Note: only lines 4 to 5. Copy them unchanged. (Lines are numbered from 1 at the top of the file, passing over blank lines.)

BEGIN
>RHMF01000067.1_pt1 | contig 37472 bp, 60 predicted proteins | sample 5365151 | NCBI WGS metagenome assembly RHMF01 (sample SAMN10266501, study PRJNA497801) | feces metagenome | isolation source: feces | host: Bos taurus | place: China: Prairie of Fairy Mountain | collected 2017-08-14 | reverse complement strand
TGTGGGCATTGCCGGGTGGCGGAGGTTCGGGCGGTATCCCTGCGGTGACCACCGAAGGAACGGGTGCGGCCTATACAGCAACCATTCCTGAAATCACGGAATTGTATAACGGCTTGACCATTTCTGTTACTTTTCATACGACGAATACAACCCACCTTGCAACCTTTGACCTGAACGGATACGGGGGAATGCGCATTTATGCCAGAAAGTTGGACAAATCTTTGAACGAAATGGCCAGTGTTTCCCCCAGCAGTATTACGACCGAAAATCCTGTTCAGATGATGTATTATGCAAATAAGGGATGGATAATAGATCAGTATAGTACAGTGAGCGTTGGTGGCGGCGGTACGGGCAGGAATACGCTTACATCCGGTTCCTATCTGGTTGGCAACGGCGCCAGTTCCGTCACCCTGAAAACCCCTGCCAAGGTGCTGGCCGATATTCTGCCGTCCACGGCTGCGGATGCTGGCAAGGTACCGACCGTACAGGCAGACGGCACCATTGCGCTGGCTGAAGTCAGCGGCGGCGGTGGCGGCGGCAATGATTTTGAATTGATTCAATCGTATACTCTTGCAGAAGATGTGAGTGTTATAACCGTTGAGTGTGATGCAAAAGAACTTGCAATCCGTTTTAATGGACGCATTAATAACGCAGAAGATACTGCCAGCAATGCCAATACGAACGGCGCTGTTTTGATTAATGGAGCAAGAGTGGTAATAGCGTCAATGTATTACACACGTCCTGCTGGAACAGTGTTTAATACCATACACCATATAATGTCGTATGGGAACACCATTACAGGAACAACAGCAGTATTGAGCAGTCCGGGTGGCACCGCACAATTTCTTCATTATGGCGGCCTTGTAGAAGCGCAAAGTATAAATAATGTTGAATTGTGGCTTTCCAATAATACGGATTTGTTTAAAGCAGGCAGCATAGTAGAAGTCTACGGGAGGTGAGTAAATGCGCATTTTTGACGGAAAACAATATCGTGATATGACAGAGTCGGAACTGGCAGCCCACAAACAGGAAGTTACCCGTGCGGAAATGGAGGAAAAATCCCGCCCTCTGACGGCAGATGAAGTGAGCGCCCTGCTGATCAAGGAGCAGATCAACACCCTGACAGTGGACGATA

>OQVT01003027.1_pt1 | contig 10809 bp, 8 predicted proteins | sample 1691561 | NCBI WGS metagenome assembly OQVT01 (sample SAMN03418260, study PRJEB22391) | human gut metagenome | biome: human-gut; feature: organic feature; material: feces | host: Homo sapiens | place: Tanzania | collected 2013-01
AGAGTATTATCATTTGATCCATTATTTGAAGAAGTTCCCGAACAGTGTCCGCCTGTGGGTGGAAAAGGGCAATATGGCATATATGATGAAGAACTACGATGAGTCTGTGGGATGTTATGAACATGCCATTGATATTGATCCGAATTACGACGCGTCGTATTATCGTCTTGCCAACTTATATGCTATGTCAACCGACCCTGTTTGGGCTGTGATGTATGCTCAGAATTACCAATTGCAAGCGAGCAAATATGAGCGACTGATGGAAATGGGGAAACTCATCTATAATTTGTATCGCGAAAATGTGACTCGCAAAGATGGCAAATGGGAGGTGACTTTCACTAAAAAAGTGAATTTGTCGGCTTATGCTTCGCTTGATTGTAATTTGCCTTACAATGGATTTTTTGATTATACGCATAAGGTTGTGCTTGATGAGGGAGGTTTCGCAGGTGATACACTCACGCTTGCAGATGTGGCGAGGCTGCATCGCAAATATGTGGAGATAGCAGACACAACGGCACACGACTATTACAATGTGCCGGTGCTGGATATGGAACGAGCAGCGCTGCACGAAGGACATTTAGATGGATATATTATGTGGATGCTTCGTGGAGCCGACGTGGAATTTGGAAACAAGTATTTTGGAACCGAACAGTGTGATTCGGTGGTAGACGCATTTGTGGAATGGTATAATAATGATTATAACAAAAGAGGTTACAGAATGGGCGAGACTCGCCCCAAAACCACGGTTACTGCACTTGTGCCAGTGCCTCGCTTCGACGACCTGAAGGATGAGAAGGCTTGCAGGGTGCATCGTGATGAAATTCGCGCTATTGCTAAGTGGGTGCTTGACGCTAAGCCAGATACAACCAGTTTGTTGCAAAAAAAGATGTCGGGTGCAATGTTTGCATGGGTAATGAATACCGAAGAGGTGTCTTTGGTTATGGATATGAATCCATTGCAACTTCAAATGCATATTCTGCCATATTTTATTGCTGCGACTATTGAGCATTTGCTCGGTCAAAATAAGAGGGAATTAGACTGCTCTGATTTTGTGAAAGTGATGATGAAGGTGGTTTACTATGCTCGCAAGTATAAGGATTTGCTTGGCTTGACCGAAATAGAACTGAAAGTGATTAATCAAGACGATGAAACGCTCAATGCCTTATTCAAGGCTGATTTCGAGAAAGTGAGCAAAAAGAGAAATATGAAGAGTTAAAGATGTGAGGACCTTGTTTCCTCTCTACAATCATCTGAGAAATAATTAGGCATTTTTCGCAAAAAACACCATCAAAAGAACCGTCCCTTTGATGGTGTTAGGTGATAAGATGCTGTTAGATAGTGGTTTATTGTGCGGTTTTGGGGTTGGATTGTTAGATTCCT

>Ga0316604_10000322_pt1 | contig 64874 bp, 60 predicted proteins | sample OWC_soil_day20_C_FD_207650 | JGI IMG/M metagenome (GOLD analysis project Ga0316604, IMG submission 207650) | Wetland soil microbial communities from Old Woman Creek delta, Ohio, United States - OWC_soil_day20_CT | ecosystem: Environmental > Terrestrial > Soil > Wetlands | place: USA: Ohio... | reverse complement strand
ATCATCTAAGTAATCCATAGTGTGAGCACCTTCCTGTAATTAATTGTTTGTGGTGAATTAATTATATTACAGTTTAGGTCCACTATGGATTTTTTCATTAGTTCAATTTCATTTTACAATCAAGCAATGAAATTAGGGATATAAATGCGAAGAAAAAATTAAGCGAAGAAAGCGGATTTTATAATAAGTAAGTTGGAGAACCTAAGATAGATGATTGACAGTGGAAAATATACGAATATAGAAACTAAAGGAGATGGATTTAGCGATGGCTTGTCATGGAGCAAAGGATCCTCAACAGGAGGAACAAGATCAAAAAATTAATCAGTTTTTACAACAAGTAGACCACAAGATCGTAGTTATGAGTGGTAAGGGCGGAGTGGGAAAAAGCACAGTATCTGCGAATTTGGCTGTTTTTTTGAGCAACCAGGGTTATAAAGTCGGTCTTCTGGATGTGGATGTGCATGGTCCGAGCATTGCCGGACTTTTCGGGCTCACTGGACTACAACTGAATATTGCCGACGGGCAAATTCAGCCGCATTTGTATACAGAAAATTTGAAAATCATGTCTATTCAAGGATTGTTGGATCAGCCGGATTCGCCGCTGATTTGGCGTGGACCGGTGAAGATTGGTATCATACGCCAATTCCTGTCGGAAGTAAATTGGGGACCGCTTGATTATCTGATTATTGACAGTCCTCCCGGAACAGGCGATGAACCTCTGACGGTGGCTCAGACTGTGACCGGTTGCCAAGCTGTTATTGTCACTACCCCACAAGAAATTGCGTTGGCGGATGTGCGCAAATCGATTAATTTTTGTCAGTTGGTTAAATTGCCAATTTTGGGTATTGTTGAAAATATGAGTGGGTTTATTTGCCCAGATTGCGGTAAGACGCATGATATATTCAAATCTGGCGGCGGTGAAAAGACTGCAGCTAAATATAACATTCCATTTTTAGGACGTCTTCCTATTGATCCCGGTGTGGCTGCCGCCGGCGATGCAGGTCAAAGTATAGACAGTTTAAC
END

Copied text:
AGAGTATTATCATTTGATCCATTATTTGAAGAAGTTCCCGAACAGTGTCCGCCTGTGGGTGGAAAAGGGCAATATGGCATATATGATGAAGAACTACGATGAGTCTGTGGGATGTTATGAACATGCCATTGATATTGATCCGAATTACGACGCGTCGTATTATCGTCTTGCCAACTTATATGCTATGTCAACCGACCCTGTTTGGGCTGTGATGTATGCTCAGAATTACCAATTGCAAGCGAGCAAATATGAGCGACTGATGGAAATGGGGAAACTCATCTATAATTTGTATCGCGAAAATGTGACTCGCAAAGATGGCAAATGGGAGGTGACTTTCACTAAAAAAGTGAATTTGTCGGCTTATGCTTCGCTTGATTGTAATTTGCCTTACAATGGATTTTTTGATTATACGCATAAGGTTGTGCTTGATGAGGGAGGTTTCGCAGGTGATACACTCACGCTTGCAGATGTGGCGAGGCTGCATCGCAAATATGTGGAGATAGCAGACACAACGGCACACGACTATTACAATGTGCCGGTGCTGGATATGGAACGAGCAGCGCTGCACGAAGGACATTTAGATGGATATATTATGTGGATGCTTCGTGGAGCCGACGTGGAATTTGGAAACAAGTATTTTGGAACCGAACAGTGTGATTCGGTGGTAGACGCATTTGTGGAATGGTATAATAATGATTATAACAAAAGAGGTTACAGAATGGGCGAGACTCGCCCCAAAACCACGGTTACTGCACTTGTGCCAGTGCCTCGCTTCGACGACCTGAAGGATGAGAAGGCTTGCAGGGTGCATCGTGATGAAATTCGCGCTATTGCTAAGTGGGTGCTTGACGCTAAGCCAGATACAACCAGTTTGTTGCAAAAAAAGATGTCGGGTGCAATGTTTGCATGGGTAATGAATACCGAAGAGGTGTCTTTGGTTATGGATATGAATCCATTGCAACTTCAAATGCATATTCTGCCATATTTTATTGCTGCGACTATTGAGCATTTGCTCGGTCAAAATAAGAGGGAATTAGACTGCTCTGATTTTGTGAAAGTGATGATGAAGGTGGTTTACTATGCTCGCAAGTATAAGGATTTGCTTGGCTTGACCGAAATAGAACTGAAAGTGATTAATCAAGACGATGAAACGCTCAATGCCTTATTCAAGGCTGATTTCGAGAAAGTGAGCAAAAAGAGAAATATGAAGAGTTAAAGATGTGAGGACCTTGTTTCCTCTCTACAATCATCTGAGAAATAATTAGGCATTTTTCGCAAAAAACACCATCAAAAGAACCGTCCCTTTGATGGTGTTAGGTGATAAGATGCTGTTAGATAGTGGTTTATTGTGCGGTTTTGGGGTTGGATTGTTAGATTCCT

>Ga0316604_10000322_pt1 | contig 64874 bp, 60 predicted proteins | sample OWC_soil_day20_C_FD_207650 | JGI IMG/M metagenome (GOLD analysis project Ga0316604, IMG submission 207650) | Wetland soil microbial communities from Old Woman Creek delta, Ohio, United States - OWC_soil_day20_CT | ecosystem: Environmental > Terrestrial > Soil > Wetlands | place: USA: Ohio... | reverse complement strand